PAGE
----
Bershidsky on Europe: Boeing Wins Gulf War

Leonid Bershidsky is a Bloomberg View columnist. He was the founding editor of the Russian business daily Vedomosti and founded the opinion website Slon.ru.
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Here's today's look at some of the top stories on markets and politics in Europe:

Greek companies turn to bond market

Greek corporates raised a record $5.4 billion on the bond market this year. The 15 issuers include the telecommunications company OTE, Hellenic Petroleum and the Greek bottler of Coca Cola. This is part of a trend evident throughout the periphery of the European Union: Companies from the weaker and newer EU member countries raised about $83 billion through bond issues in 2013, the most since 2009. This is partly a sign of investor confidence in strong companies from these countries - Portugal's Galp Energia borrowed at a lower rate last week than the yield on Portuguese sovereign debt with the same duration - but mostly evidence that Europe's banks are too weak to handle these companies' financial needs, and their lending rates are too high.

Airbus losesto Boeing in Gulf

At the Dubai Airshow, the European aircraft builder Airbus raked up $49.9 billion in orders, while its main competitor, Boeing, obtained twice as much. The orders all come from Dubai's Emirates and Abu-Dhabi's Etihad, and Qatar Airways. Emirates and Etihad ordered planes from both manufacturers, but Boeing's new 777 was the clear winner: Emirates asked for 150 of them. Airbus, for its part, only managed to save its A380, the biggest passenger plane in the world, from production cuts. The Gulf airlines' appetite for new planes sends a strong message to the aviation world: The Middle Eastern players aim to become the new market leaders in the Eastern Hemisphere as European carriers retreat. Main traffic hubs are shifting to the east, and Airbus and Boeing are increasingly dependent on clients in the Gulf.

Germany closer to economic unity

In 2012, for the first time since German reunification, about as many people left East Germany for the West as vice versa. According to the government's latest reunification report, to be presented in the Bundestag on Nov. 20, unemployment in the East is still much higher at 9.5 percent, compared to 5.8 percent in the West, and the former Communist state's per capita gross domestic product is still 71 percent of the West's level. The East, however, has certain compensatory advantages, such as a strong school and kindergarten system. With internal migration evening out, Germany is finally achieving true economic unity more than 20 years after the country came together politically. That is a lesson for Europe as a whole: European unification, a project on a much grander scale than the German one, will take much more than a generation to achieve similar results.

Former U.K. bank chairman caught buying drugs

Paul Flowers, a 63-year-old Methodist minister who for three years served as chairman of Co-operative Bank, was caught on camera counting out banknotes to buy cocaine and crystal meth from a dealer in Leeds. Flowers resigned from Co-op Bank in June after the bank nearly collapsed because of bad real estate loans. Co-op, which was known as an "ethical" lender investing in the communities it served, is now undergoing a rescue by U.S. hedge funds. Meanwhile, the Mail on Sunday newspaper revealed text messages by Flowers in which he bragged about using a variety of drugs including ketamine and crack cocaine. He allegedly snorted "some good stuff" before he was due to be called by parliament to testify about the bank's affairs. Following the revelations, Flowers apologized and said he was "seeking professional help." U.K. banking has seen its share of scandals in recent years, so why not a drug bust?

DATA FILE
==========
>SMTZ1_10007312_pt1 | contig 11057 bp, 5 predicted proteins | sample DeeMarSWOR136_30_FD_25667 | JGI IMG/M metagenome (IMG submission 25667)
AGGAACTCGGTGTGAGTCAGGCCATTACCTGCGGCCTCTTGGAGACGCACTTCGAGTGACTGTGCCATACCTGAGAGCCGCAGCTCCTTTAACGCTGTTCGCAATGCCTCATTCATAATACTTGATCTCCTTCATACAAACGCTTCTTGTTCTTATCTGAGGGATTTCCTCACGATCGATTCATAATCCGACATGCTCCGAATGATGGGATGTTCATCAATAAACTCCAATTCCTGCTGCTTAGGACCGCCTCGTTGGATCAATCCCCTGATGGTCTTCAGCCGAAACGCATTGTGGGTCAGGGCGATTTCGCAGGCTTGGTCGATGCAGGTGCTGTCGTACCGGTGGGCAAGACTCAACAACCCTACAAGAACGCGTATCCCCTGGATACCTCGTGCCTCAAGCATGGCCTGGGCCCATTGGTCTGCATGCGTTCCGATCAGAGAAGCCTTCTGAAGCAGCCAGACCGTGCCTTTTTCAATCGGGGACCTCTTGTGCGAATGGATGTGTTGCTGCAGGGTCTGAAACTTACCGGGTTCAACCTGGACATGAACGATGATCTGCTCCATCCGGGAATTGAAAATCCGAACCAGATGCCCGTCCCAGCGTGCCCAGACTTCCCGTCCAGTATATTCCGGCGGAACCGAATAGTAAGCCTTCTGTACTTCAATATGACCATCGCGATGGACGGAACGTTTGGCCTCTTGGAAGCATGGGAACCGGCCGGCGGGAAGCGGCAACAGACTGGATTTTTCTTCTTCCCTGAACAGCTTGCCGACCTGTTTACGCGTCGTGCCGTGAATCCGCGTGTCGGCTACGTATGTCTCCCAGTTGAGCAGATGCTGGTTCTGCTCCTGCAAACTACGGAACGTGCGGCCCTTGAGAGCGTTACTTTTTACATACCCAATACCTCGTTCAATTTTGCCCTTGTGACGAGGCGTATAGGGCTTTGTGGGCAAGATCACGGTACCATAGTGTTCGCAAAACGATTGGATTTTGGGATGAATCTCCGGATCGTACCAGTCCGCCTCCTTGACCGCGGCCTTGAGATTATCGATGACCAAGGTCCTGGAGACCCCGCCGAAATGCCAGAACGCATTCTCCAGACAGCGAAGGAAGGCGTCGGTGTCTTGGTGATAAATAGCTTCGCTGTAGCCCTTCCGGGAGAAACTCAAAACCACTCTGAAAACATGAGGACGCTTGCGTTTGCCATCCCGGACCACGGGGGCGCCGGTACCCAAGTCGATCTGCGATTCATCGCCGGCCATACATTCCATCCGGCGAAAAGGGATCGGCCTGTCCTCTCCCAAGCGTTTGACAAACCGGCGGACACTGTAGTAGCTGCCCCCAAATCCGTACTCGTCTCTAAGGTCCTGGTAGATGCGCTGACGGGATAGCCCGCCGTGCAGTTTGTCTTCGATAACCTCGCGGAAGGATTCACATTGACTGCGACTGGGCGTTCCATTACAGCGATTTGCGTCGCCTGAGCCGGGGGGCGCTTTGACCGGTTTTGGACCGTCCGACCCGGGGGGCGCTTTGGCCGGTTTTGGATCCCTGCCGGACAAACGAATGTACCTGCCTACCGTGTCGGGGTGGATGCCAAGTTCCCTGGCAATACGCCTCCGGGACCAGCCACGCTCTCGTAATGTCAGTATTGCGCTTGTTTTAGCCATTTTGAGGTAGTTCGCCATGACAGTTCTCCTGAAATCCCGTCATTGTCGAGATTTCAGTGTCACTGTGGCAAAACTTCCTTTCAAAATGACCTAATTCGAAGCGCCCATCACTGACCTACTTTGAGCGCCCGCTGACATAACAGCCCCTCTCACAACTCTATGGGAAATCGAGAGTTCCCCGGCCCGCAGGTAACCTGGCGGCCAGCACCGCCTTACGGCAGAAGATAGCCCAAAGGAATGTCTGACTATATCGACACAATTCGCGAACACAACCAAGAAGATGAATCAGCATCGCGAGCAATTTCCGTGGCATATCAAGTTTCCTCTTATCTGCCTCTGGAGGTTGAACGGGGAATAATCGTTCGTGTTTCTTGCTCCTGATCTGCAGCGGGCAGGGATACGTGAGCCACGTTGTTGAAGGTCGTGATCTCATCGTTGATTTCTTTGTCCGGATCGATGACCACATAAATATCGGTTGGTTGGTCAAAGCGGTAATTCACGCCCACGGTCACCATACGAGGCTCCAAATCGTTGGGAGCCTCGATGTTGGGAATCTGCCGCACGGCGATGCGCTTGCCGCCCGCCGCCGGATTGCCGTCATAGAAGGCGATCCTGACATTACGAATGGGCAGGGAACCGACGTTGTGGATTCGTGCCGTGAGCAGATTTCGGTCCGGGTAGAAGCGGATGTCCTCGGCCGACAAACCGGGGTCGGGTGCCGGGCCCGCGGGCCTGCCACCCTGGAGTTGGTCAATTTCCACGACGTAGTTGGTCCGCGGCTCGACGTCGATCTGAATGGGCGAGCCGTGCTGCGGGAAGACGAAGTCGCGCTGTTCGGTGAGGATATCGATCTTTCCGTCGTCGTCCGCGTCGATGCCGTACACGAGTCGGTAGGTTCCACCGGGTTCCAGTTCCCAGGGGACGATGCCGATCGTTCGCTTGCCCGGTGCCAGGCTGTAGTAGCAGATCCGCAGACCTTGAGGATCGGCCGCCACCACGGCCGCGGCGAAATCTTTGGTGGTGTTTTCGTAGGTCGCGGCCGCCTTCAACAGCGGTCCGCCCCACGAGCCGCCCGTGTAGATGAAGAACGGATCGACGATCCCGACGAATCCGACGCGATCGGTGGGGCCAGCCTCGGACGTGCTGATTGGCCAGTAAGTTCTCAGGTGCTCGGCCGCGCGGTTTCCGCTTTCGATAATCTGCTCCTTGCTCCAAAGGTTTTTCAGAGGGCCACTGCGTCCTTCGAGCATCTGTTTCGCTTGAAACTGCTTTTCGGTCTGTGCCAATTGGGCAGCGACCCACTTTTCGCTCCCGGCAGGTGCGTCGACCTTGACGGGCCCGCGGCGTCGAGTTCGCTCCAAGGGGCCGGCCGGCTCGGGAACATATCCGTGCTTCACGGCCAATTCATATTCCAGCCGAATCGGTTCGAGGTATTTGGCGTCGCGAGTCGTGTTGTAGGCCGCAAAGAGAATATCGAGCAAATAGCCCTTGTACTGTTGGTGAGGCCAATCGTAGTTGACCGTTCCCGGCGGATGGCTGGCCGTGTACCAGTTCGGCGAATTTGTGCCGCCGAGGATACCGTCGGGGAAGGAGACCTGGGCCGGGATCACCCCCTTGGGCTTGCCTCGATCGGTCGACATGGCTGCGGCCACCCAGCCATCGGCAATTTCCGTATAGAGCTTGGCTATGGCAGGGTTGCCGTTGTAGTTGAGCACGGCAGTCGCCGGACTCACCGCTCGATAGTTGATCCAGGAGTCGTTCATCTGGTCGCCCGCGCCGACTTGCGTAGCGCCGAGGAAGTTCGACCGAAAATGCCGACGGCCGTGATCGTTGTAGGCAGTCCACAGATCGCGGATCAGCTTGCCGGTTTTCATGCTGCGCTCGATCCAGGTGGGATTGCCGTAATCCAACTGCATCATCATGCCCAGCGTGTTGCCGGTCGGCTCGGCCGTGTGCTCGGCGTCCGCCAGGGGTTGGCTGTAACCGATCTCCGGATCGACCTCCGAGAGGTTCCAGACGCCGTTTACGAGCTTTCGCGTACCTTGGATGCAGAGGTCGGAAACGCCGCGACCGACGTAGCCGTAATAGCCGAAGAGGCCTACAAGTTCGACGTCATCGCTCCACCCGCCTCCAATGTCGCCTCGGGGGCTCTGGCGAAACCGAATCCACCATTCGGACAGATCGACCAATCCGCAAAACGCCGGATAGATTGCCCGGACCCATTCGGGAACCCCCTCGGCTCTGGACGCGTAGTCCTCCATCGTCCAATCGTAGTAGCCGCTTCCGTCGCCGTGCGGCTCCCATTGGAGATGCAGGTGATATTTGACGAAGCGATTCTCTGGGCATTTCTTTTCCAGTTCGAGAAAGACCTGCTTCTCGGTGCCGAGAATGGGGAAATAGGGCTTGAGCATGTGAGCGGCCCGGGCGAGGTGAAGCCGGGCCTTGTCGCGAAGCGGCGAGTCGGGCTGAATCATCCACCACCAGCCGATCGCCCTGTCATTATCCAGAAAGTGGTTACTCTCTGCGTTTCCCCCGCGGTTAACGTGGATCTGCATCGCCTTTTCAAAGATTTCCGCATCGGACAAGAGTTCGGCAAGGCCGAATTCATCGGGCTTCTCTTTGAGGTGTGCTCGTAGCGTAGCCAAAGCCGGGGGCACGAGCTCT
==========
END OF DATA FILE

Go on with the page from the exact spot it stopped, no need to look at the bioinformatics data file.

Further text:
Munich collector wants his art back

The news magazine Der Spiegel obtained an exclusive interview with Cornelius Gurlitt, the octogenarian in whose apartment German investigators unearthed a cache of 1400 art works that his father accumulated during Nazi rule. Gurlitt said in the interview that he would not give up any of the paintings voluntarily despite the fact that the government believed more than 500 of them had been stolen by the Nazis. Gurlitt said he loved the collection more than anything or anyone in his life and that its confiscation had been a nightmare experience. He said he had committed no crime and did not even have a lawyer. He may indeed have a strong legal position, because the statute of limitations on any art theft that occurred during World War II has expired, so Gurlitt is considered the collection's owner until proven otherwise. The German authorities would do better to make a deal with him to exhibit the collection, rather than have them gather dust in storage while they investigate. Gurlitt, after all, has said they could "do anything they want with the paintings" after he dies.

This column does not necessarily reflect the opinion of Bloomberg View's editorial board or Bloomberg LP, its owners and investors.

To contact the author on this story:
Leonid Bershidsky at lbershidsky@bloomberg.net